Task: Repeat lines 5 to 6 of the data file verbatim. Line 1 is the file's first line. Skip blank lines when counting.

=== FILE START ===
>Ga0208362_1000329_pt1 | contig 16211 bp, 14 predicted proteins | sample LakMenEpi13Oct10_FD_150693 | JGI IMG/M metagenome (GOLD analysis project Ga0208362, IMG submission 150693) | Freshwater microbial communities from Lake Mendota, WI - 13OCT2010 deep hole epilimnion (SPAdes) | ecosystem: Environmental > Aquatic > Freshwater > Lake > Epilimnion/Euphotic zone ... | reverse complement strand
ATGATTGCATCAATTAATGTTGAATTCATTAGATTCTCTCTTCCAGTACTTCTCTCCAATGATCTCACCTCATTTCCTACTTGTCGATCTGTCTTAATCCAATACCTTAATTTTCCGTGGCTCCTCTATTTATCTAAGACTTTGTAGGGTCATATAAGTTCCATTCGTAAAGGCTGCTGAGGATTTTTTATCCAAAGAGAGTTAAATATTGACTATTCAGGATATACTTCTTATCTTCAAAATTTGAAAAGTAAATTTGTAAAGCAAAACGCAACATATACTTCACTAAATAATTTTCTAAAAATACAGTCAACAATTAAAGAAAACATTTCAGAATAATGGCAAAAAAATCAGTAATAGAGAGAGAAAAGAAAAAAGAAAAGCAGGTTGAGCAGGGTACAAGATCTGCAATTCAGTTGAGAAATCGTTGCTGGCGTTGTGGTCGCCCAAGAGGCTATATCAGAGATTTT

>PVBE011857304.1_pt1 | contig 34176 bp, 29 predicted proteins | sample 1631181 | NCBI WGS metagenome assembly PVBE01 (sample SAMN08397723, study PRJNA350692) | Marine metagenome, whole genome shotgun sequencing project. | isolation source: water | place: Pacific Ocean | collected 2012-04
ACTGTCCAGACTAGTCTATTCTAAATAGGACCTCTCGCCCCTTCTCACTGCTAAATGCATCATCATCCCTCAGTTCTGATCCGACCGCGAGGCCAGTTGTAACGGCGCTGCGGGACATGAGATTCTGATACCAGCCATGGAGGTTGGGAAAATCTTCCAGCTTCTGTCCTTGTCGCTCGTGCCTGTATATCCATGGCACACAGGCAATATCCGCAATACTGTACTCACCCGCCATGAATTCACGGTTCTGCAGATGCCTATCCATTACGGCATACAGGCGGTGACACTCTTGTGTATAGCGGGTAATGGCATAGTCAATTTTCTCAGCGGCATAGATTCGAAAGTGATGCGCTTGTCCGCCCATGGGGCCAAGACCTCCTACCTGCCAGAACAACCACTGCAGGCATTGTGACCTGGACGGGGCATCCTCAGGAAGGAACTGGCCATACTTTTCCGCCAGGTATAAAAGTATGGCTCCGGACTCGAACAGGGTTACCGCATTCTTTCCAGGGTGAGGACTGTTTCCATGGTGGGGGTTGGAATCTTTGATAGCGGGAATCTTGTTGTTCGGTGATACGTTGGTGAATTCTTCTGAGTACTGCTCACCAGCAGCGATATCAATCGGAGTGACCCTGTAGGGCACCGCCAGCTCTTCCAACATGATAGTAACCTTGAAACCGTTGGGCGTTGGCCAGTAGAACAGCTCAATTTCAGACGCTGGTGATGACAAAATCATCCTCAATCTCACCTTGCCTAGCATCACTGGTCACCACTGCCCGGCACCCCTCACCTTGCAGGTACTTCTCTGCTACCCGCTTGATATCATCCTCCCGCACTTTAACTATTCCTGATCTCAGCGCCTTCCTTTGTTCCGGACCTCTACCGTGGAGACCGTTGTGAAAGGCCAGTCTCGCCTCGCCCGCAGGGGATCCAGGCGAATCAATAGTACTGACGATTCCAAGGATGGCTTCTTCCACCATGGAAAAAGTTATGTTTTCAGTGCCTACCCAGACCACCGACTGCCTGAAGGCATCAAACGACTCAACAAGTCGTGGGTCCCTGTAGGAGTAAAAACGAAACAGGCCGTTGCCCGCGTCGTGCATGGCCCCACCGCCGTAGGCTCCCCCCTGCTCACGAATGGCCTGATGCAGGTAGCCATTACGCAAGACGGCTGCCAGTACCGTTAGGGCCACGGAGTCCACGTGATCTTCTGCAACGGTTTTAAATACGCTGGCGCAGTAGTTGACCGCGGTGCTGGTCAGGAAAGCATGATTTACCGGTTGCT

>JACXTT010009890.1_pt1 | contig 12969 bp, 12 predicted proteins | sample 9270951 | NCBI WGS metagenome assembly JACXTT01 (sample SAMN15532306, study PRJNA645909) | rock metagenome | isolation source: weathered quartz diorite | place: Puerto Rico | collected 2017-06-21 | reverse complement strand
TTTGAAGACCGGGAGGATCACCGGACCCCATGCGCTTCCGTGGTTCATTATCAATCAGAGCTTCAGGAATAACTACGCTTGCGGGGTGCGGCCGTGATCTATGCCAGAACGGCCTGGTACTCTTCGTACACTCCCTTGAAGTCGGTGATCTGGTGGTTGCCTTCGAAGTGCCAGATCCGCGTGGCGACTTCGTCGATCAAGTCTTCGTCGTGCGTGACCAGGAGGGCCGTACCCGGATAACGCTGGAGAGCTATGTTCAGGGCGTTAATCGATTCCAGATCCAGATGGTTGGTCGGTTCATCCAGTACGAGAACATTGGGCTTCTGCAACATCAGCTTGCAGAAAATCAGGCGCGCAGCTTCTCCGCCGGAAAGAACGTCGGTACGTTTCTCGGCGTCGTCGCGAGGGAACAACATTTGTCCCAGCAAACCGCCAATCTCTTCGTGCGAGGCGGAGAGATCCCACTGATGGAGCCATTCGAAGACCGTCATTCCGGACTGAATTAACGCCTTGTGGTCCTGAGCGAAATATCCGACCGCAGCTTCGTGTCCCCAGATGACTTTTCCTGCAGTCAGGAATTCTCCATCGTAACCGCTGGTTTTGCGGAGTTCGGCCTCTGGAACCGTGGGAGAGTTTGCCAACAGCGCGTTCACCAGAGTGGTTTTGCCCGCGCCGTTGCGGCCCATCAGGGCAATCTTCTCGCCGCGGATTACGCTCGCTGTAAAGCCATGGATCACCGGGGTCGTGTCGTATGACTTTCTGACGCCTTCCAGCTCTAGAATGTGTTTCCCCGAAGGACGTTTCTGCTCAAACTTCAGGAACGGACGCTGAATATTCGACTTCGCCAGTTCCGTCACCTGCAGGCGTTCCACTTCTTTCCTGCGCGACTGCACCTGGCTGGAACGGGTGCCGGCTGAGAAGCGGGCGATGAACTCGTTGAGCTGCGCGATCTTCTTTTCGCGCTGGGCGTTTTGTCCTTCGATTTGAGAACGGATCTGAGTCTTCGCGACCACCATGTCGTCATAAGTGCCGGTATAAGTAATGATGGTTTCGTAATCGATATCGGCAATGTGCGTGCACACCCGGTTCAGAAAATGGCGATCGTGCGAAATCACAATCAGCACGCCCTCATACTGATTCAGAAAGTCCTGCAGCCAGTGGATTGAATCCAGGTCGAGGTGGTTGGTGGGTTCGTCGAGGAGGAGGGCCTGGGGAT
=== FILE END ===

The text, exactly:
>JACXTT010009890.1_pt1 | contig 12969 bp, 12 predicted proteins | sample 9270951 | NCBI WGS metagenome assembly JACXTT01 (sample SAMN15532306, study PRJNA645909) | rock metagenome | isolation source: weathered quartz diorite | place: Puerto Rico | collected 2017-06-21 | reverse complement strand
TTTGAAGACCGGGAGGATCACCGGACCCCATGCGCTTCCGTGGTTCATTATCAATCAGAGCTTCAGGAATAACTACGCTTGCGGGGTGCGGCCGTGATCTATGCCAGAACGGCCTGGTACTCTTCGTACACTCCCTTGAAGTCGGTGATCTGGTGGTTGCCTTCGAAGTGCCAGATCCGCGTGGCGACTTCGTCGATCAAGTCTTCGTCGTGCGTGACCAGGAGGGCCGTACCCGGATAACGCTGGAGAGCTATGTTCAGGGCGTTAATCGATTCCAGATCCAGATGGTTGGTCGGTTCATCCAGTACGAGAACATTGGGCTTCTGCAACATCAGCTTGCAGAAAATCAGGCGCGCAGCTTCTCCGCCGGAAAGAACGTCGGTACGTTTCTCGGCGTCGTCGCGAGGGAACAACATTTGTCCCAGCAAACCGCCAATCTCTTCGTGCGAGGCGGAGAGATCCCACTGATGGAGCCATTCGAAGACCGTCATTCCGGACTGAATTAACGCCTTGTGGTCCTGAGCGAAATATCCGACCGCAGCTTCGTGTCCCCAGATGACTTTTCCTGCAGTCAGGAATTCTCCATCGTAACCGCTGGTTTTGCGGAGTTCGGCCTCTGGAACCGTGGGAGAGTTTGCCAACAGCGCGTTCACCAGAGTGGTTTTGCCCGCGCCGTTGCGGCCCATCAGGGCAATCTTCTCGCCGCGGATTACGCTCGCTGTAAAGCCATGGATCACCGGGGTCGTGTCGTATGACTTTCTGACGCCTTCCAGCTCTAGAATGTGTTTCCCCGAAGGACGTTTCTGCTCAAACTTCAGGAACGGACGCTGAATATTCGACTTCGCCAGTTCCGTCACCTGCAGGCGTTCCACTTCTTTCCTGCGCGACTGCACCTGGCTGGAACGGGTGCCGGCTGAGAAGCGGGCGATGAACTCGTTGAGCTGCGCGATCTTCTTTTCGCGCTGGGCGTTTTGTCCTTCGATTTGAGAACGGATCTGAGTCTTCGCGACCACCATGTCGTCATAAGTGCCGGTATAAGTAATGATGGTTTCGTAATCGATATCGGCAATGTGCGTGCACACCCGGTTCAGAAAATGGCGATCGTGCGAAATCACAATCAGCACGCCCTCATACTGATTCAGAAAGTCCTGCAGCCAGTGGATTGAATCCAGGTCGAGGTGGTTGGTGGGTTCGTCGAGGAGGAGGGCCTGGGGAT